GPS is considered a key technology by most surveyors. In trend studies such as POB’s annual Salary & Benefits Study, GPS continues to be cited as one of the technologies having the biggest impact on the profession more than 30 years after its initial introduction. But is it GPS or GNSS? What’s the difference between the two? And as additional satellite systems come online and more technologies are marketed as GNSS, are GPS-only systems becoming obsolete?
The Global Positioning System (GPS) is a system designed, built, operated and managed by an arm of the United States government. It was the first system for rapid global positioning and satellite surveying using carrier-phase tracking to deliver centimeter-level positioning results. It was and is the most transparent system designed for navigation in terms of technical information. This transparency has enabled scientists to figure out how to capitalize on its features to deliver more accurate, more timely and more transparent features to specialized non-navigator developers of systems for surveying, mapping, construction and agriculture.
By itself, GPS is a robust system that enables navigators and non- navigators alike to get good results in the great majority of situations where satellite-based navigation systems might be used to determine position, navigation information and time. When global navigation satellite systems (GNSS) first started being developed, they seemed unnecessary. But as great as GPS is, and as redundant as the development of other GNSSs seemed to be at the time, many have discovered the benefits of multiple systems. It comes down to this: More satellites is better.
This doesn’t mean GNSS is better for everyone. GNSS-enabled receivers are more expensive and definitely more complex than GPS-only receivers. Many users of GPS, including those who survey and map, can get all the performance they need for the tasks they do without any additional satellites.
There are many benefits touted for each of the “additional” systems that have come or will come after GPS, and we can’t know yet, especially with Galileo and the other systems (Indian, Chinese, Japanese, etc.), how these systems will be integrated into the GNSS receivers of the future. We probably can be assured that not all will integrate the same way. But there are some general ideas about how a multiplicity of satellites can help. First, they make global satellite surveying and mapping easier, and in some cases possible, where it was marginal at best with GPS alone. These situations include urban and natural canyons, deep open-cut quarries and mines, areas with tree cover, and areas adjacent to buildings where half of the sky or more is blocked. While the 24 or 27 or 30 satellites of GPS sound like a lot, 60, 70, 80 or even 90 are much better for being able to get whatever minimum number is required to achieve the surveying or mapping operational objectives.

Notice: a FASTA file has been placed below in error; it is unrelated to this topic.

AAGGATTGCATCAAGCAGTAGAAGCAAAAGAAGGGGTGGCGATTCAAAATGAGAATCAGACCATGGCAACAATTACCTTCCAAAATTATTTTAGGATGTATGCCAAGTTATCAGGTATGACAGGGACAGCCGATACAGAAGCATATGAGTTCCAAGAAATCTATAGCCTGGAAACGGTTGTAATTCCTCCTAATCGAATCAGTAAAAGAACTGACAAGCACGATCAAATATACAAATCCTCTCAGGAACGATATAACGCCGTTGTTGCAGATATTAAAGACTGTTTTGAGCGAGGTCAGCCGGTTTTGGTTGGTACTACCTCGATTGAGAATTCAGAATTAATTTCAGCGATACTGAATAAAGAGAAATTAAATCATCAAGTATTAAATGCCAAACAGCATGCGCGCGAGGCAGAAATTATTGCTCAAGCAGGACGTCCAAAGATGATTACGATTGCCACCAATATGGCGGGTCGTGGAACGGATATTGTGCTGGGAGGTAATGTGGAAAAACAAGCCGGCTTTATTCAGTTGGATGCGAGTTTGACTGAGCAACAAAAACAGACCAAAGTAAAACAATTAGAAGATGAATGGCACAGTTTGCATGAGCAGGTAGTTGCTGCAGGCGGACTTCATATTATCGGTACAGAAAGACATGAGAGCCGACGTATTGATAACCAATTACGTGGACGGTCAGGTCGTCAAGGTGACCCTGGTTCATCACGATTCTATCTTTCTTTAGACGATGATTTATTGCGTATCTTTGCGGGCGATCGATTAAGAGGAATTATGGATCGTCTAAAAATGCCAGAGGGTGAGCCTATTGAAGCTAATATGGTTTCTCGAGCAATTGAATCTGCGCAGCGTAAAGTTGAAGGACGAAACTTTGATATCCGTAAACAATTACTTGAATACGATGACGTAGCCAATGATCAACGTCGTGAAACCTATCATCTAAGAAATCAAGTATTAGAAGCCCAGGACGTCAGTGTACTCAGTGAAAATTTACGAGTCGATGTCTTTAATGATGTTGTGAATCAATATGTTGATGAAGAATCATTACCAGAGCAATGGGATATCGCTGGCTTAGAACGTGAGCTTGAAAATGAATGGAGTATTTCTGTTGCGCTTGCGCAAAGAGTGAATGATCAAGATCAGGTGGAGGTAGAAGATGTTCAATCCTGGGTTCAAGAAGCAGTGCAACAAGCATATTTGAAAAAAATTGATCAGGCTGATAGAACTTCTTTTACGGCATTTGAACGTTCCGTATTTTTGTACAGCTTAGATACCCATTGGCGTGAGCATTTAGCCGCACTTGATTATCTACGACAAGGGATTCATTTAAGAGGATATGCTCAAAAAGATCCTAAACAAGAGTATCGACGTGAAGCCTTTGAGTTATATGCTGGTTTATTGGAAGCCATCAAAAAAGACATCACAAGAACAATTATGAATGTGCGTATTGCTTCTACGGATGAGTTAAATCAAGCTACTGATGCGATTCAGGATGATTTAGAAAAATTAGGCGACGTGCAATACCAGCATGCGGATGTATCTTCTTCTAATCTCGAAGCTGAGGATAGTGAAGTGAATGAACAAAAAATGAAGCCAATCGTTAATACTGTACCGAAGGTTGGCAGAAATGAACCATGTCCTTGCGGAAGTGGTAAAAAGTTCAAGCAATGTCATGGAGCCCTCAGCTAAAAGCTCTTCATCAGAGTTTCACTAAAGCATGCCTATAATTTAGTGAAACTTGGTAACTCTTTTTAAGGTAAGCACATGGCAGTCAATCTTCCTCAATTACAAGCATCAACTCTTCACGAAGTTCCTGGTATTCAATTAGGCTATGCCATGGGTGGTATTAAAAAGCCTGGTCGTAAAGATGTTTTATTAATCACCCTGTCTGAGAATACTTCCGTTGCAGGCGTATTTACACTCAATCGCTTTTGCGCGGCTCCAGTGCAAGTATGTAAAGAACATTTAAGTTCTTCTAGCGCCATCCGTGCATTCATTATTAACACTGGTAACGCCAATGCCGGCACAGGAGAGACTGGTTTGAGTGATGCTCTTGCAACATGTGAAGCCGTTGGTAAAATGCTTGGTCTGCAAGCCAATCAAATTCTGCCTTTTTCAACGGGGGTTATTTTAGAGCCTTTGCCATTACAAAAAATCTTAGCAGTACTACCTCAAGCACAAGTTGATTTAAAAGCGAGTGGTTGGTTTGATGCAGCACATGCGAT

When the sky is mostly obscured, the chances of finding a satellite in the few patches of sky that are visible to the receiving antenna increase with the number of satellites in the sky. And it’s not just about being able to go where you couldn’t go with GPS in the past. GNSS compared to GPS alone can also improve accuracy and speed data collection. That’s because not only is more data available from more satellites, but it’s also better data--only the strongest satellites in the combined constellation can be used, with weighting as appropriate. GNSS therefore improves positioning accuracy, reduces the observation time required to get to required accuracy levels, and reduces the risk of being shut down due to local conditions.
So should you trade in your GPS-only device for a GNSS-enabled system? The answer depends on how you’re using the technology. The benefits of GNSS today really depend on whether you can benefit immediately from having access to the GLONASS satellites. It is wise to not even consider what the other systems can contribute. (Although Galileo test satellites have been launched, it is difficult to get a reliable estimate of how many satellites will be operating in the next two to five years.)
If you work in difficult environments (whatever that might be), if you need the highest possible performance at all times, and if you need to minimize delays due to periods of high dilution of precision (DOP) or obstructed satellites, then GNSS is for you today and perhaps even more tomorrow. However, keep in mind as fast as technology turns, the advances in electronics (miniaturization, memory capacity increases, processors speeding up, decreasing power consumption, advances in communications systems) are capabilities you are going to want to have when Galileo and other systems are truly available for your GNSS receiver to access and use. If you are quite satisfied with the performance your GPS-only system gives you today, even recognizing that you have delays and less than optimum performance at times because of the cost-benefit tradeoff, then don’t trade up.
In the end, this decision, like many others, comes back to this: As technology becomes more automated and easier to use, understanding how it works becomes more important to achieve the optimum operation level and financial investment that best suits your organization’s needs. Stay informed, and you’ll make the right decision at the right time.